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Will President Trump's Tax Reform Help Retailers? The Devil Is in the Details

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Earlier this month, top department store chains Macy's (NYSE: M) and Kohl's (NYSE: KSS) reported that their weak sales trends continued during the critical holiday season. Other department store chains also reported poor results. For the past two years or so, among apparel and home-focused retailers, only off-price merchants such as TJX Companies (NYSE: TJX) have consistently performed well.

One of the few potential bright spots for retailers such as Macy's and Kohl's is corporate tax reform. Both companies still produce plenty of free cash flow but face high taxes. A reduction in the corporate tax rate could boost their cash flow, allowing them to return more cash to shareholders.

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Kohl's and Macy's Free Cash Flow and Income Tax Paid, data by YCharts .

If the statutory corporate tax rate declined from 35% to 15% or 20%, Macy's and Kohl's would probably see their cash tax burdens cut in half (roughly speaking), boosting their free cash flow. Since both companies return most of their free cash flow to shareholders, this extra cash would probably be used for further dividend increases or share buybacks.

Unlike Macy's and Kohl's, TJX has significant overseas operations. Even so, it generates the vast majority of its income in the U.S. and paid a whopping $1.3 billion in corporate taxes last year. That represented a little more than 35% of the company's net income. Thus, a lower tax bill could drive free cash flow higher at TJX, too.

On the other hand, since Macy's, Kohl's, and TJX spend more than half of their revenue on buying inventory and most of those goods are imported, a border-adjusted tax could drive their tax bills dramatically higher. If a large proportion of their costs become non-tax deductible, their tax bills could easily double or triple, even with a 15%-20% corporate tax rate.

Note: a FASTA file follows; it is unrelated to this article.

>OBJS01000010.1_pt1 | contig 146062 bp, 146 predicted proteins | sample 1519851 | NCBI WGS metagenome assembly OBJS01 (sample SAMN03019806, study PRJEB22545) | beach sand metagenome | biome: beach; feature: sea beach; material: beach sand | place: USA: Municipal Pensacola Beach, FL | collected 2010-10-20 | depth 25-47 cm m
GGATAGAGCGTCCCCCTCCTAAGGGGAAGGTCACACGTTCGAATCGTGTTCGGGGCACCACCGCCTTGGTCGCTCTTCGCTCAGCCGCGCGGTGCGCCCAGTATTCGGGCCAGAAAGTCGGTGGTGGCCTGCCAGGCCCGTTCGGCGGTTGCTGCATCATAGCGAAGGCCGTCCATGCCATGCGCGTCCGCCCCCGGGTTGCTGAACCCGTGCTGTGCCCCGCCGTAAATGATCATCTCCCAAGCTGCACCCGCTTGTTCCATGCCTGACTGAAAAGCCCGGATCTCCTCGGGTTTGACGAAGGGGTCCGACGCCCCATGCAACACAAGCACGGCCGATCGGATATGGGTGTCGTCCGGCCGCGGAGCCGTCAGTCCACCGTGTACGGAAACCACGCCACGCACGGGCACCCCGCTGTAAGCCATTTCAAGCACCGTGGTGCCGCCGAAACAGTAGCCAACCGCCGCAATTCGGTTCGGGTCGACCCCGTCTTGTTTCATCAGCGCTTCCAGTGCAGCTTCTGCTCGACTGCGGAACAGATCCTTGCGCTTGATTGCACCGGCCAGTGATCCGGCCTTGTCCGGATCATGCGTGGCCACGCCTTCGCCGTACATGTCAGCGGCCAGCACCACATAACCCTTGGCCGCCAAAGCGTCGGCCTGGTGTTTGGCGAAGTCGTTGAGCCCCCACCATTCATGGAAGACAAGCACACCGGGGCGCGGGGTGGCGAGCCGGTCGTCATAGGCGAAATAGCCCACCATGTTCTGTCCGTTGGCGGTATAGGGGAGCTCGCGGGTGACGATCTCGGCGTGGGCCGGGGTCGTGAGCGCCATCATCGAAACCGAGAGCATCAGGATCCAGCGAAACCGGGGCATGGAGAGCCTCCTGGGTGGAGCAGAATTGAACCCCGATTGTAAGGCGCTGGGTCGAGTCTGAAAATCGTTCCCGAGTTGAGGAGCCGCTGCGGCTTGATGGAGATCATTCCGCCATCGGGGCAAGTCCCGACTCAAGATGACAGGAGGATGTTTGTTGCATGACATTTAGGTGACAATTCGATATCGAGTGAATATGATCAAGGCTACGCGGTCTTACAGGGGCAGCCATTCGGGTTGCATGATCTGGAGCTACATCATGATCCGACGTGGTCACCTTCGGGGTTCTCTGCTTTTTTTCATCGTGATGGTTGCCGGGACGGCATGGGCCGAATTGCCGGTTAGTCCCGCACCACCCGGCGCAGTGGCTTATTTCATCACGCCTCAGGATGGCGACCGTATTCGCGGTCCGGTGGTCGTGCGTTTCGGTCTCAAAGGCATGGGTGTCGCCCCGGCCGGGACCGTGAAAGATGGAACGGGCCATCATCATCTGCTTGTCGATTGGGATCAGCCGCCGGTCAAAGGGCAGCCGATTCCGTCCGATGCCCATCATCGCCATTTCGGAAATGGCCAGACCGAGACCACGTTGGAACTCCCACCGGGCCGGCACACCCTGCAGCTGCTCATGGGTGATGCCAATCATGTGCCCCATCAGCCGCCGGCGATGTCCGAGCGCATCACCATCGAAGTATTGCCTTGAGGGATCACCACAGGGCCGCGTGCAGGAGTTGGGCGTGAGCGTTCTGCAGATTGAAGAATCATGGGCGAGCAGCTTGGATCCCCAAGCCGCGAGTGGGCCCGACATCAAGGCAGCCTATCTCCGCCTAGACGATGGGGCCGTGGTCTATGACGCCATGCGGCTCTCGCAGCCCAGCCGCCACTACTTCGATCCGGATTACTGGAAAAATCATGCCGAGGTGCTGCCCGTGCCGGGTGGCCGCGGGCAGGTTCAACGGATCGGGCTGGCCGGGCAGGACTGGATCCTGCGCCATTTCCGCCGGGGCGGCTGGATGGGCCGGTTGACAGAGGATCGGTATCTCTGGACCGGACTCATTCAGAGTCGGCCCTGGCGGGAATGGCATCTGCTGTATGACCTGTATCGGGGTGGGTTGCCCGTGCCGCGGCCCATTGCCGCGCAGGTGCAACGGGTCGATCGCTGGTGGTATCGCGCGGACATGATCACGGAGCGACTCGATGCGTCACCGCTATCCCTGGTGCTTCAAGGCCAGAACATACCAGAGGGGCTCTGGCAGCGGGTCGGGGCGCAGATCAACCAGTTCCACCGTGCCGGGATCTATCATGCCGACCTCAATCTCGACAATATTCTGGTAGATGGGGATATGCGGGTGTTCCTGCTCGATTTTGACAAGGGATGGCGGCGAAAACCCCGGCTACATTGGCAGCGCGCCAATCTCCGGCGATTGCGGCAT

A border-adjusted tax would dramatically increase Macy's tax bill. Image source: The Motley Fool.

To make matters worse, it wouldn't be feasible to switch to American suppliers for things such as apparel, handbags, and bedding. Thus retailers would have to raise prices to offset the border tax, which would probably drive further sales declines.

Who stands to win (or lose) the most?

A corporate tax cut with no border-adjustment impact would benefit Kohl's and Macy's more than TJX. Shares of both department stores have fallen dramatically since early December. If their share prices stay depressed, Kohl's and Macy's could use the extra free cash flow from their tax savings to buy back a ton of stock.

By contrast, Kohl's faces the most downside in a border-adjusted tax environment. TJX would be protected somewhat by its higher profit margin and international operations, while Macy's could fall back on its underlying real estate value if a border tax undermined its profitability.

Corporate tax reform could be a big catalyst for retailers later this year. But whether it will be a positive or negative catalyst still remains to be seen.

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Adam Levine-Weinberg owns shares of Macy's and is long January 2018 $60 calls on The TJX Companies and short January 2018 $90 calls on The TJX Companies. The Motley Fool has no position in any of the stocks mentioned. The Motley Fool has a disclosure policy .

The views and opinions expressed herein are the views and opinions of the author and do not necessarily reflect those of Nasdaq, Inc.


The views and opinions expressed herein are the views and opinions of the author and do not necessarily reflect those of Nasdaq, Inc.

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